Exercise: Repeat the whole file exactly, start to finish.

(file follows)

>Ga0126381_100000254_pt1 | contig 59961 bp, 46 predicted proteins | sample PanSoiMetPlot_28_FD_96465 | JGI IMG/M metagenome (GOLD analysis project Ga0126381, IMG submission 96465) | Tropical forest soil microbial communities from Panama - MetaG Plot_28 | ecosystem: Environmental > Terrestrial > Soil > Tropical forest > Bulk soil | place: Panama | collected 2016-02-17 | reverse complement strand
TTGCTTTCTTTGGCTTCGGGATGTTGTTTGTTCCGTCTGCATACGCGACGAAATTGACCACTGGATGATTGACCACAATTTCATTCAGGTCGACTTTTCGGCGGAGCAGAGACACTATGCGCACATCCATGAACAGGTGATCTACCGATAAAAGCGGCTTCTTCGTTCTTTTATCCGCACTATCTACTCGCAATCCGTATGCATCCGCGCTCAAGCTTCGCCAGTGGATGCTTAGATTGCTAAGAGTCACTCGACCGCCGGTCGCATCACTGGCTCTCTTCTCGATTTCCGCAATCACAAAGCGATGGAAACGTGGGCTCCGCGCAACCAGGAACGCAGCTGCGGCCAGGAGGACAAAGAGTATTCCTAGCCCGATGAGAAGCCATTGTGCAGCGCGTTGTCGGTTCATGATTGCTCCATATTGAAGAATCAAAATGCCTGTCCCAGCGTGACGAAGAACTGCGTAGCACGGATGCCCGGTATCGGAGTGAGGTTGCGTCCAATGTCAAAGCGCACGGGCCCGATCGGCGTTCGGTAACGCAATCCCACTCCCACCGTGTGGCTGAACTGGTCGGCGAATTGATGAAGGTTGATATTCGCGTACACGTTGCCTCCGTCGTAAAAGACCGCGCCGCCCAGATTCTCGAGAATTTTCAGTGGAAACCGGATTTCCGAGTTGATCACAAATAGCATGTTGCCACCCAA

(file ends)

>Ga0126381_100000254_pt1 | contig 59961 bp, 46 predicted proteins | sample PanSoiMetPlot_28_FD_96465 | JGI IMG/M metagenome (GOLD analysis project Ga0126381, IMG submission 96465) | Tropical forest soil microbial communities from Panama - MetaG Plot_28 | ecosystem: Environmental > Terrestrial > Soil > Tropical forest > Bulk soil | place: Panama | collected 2016-02-17 | reverse complement strand
TTGCTTTCTTTGGCTTCGGGATGTTGTTTGTTCCGTCTGCATACGCGACGAAATTGACCACTGGATGATTGACCACAATTTCATTCAGGTCGACTTTTCGGCGGAGCAGAGACACTATGCGCACATCCATGAACAGGTGATCTACCGATAAAAGCGGCTTCTTCGTTCTTTTATCCGCACTATCTACTCGCAATCCGTATGCATCCGCGCTCAAGCTTCGCCAGTGGATGCTTAGATTGCTAAGAGTCACTCGACCGCCGGTCGCATCACTGGCTCTCTTCTCGATTTCCGCAATCACAAAGCGATGGAAACGTGGGCTCCGCGCAACCAGGAACGCAGCTGCGGCCAGGAGGACAAAGAGTATTCCTAGCCCGATGAGAAGCCATTGTGCAGCGCGTTGTCGGTTCATGATTGCTCCATATTGAAGAATCAAAATGCCTGTCCCAGCGTGACGAAGAACTGCGTAGCACGGATGCCCGGTATCGGAGTGAGGTTGCGTCCAATGTCAAAGCGCACGGGCCCGATCGGCGTTCGGTAACGCAATCCCACTCCCACCGTGTGGCTGAACTGGTCGGCGAATTGATGAAGGTTGATATTCGCGTACACGTTGCCTCCGTCGTAAAAGACCGCGCCGCCCAGATTCTCGAGAATTTTCAGTGGAAACCGGATTTCCGAGTTGATCACAAATAGCATGTTGCCACCCAA